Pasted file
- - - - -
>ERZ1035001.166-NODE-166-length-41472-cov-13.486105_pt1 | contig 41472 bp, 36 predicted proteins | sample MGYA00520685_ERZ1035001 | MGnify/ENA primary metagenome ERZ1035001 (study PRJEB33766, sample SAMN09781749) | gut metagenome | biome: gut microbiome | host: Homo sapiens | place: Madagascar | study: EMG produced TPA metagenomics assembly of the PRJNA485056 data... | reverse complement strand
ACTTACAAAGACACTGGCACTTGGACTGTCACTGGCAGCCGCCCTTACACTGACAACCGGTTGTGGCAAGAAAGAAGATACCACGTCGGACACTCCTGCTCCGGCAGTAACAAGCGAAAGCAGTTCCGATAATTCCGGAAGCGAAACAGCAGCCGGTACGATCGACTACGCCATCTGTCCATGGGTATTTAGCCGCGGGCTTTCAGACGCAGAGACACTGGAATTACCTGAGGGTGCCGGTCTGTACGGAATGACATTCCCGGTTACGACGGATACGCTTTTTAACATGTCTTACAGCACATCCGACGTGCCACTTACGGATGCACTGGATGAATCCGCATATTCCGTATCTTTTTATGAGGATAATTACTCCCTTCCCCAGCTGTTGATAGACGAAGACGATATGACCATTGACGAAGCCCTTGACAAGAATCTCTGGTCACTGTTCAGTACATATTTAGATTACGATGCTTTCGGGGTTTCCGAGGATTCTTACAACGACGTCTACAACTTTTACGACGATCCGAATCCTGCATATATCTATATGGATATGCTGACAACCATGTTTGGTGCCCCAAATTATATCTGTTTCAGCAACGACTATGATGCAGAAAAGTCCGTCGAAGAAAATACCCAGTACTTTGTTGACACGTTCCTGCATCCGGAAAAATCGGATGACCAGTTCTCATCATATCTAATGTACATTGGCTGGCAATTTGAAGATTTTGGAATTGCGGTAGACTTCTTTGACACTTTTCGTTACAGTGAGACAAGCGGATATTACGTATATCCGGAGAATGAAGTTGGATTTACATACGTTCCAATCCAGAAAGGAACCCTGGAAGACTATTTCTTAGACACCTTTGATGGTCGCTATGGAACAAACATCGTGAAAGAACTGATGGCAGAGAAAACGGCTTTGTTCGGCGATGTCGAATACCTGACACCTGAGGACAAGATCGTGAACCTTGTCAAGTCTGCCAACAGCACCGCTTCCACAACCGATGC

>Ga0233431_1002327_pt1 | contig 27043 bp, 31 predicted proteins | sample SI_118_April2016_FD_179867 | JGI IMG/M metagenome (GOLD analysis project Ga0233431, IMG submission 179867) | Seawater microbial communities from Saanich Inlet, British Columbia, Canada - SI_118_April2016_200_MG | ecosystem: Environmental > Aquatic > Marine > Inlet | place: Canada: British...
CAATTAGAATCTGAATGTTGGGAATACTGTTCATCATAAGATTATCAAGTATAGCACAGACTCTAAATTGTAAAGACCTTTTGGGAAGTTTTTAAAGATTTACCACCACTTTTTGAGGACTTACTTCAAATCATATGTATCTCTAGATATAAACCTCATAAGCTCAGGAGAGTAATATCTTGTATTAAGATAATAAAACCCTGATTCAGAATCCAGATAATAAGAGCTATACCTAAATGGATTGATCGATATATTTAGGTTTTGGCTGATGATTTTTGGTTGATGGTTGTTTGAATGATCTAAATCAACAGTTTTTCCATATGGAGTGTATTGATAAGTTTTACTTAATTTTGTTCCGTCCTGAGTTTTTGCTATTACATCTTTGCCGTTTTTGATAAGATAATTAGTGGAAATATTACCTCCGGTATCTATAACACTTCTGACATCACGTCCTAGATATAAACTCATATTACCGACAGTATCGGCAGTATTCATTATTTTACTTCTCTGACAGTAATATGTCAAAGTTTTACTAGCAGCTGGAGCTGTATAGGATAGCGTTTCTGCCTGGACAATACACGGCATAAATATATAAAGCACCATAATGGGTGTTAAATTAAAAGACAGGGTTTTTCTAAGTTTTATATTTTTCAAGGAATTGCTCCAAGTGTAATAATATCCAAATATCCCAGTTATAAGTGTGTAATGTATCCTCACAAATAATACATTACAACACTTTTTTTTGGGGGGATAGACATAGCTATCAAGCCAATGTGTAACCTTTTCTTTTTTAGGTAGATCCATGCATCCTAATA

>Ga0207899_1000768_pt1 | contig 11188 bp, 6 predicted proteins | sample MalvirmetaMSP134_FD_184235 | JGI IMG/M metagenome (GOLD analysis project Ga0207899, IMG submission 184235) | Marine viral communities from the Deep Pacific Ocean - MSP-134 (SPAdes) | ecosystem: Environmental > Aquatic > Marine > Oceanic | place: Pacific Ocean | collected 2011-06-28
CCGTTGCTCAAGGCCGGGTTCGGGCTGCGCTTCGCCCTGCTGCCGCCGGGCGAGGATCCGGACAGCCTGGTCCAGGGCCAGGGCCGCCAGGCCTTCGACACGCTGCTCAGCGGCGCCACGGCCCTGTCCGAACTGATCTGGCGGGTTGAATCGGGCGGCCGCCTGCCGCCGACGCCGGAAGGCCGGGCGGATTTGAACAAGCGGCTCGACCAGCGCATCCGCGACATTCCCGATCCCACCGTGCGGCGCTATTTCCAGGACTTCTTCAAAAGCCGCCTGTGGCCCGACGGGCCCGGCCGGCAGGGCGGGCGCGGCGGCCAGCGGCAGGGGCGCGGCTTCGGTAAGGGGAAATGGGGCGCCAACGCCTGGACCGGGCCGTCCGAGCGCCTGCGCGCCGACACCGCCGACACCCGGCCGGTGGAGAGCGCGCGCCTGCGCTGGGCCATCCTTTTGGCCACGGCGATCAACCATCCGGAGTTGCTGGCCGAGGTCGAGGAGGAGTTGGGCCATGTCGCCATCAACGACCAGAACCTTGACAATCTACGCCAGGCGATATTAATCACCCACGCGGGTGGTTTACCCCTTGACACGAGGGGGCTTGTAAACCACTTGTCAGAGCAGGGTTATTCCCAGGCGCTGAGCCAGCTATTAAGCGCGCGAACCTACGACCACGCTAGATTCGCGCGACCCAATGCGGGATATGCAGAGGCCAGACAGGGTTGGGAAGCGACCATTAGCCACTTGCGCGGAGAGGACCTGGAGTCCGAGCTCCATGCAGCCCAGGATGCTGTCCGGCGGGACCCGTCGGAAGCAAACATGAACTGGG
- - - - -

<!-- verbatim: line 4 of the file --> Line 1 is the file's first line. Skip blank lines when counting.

CAATTAGAATCTGAATGTTGGGAATACTGTTCATCATAAGATTATCAAGTATAGCACAGACTCTAAATTGTAAAGACCTTTTGGGAAGTTTTTAAAGATTTACCACCACTTTTTGAGGACTTACTTCAAATCATATGTATCTCTAGATATAAACCTCATAAGCTCAGGAGAGTAATATCTTGTATTAAGATAATAAAACCCTGATTCAGAATCCAGATAATAAGAGCTATACCTAAATGGATTGATCGATATATTTAGGTTTTGGCTGATGATTTTTGGTTGATGGTTGTTTGAATGATCTAAATCAACAGTTTTTCCATATGGAGTGTATTGATAAGTTTTACTTAATTTTGTTCCGTCCTGAGTTTTTGCTATTACATCTTTGCCGTTTTTGATAAGATAATTAGTGGAAATATTACCTCCGGTATCTATAACACTTCTGACATCACGTCCTAGATATAAACTCATATTACCGACAGTATCGGCAGTATTCATTATTTTACTTCTCTGACAGTAATATGTCAAAGTTTTACTAGCAGCTGGAGCTGTATAGGATAGCGTTTCTGCCTGGACAATACACGGCATAAATATATAAAGCACCATAATGGGTGTTAAATTAAAAGACAGGGTTTTTCTAAGTTTTATATTTTTCAAGGAATTGCTCCAAGTGTAATAATATCCAAATATCCCAGTTATAAGTGTGTAATGTATCCTCACAAATAATACATTACAACACTTTTTTTTGGGGGGATAGACATAGCTATCAAGCCAATGTGTAACCTTTTCTTTTTTAGGTAGATCCATGCATCCTAATA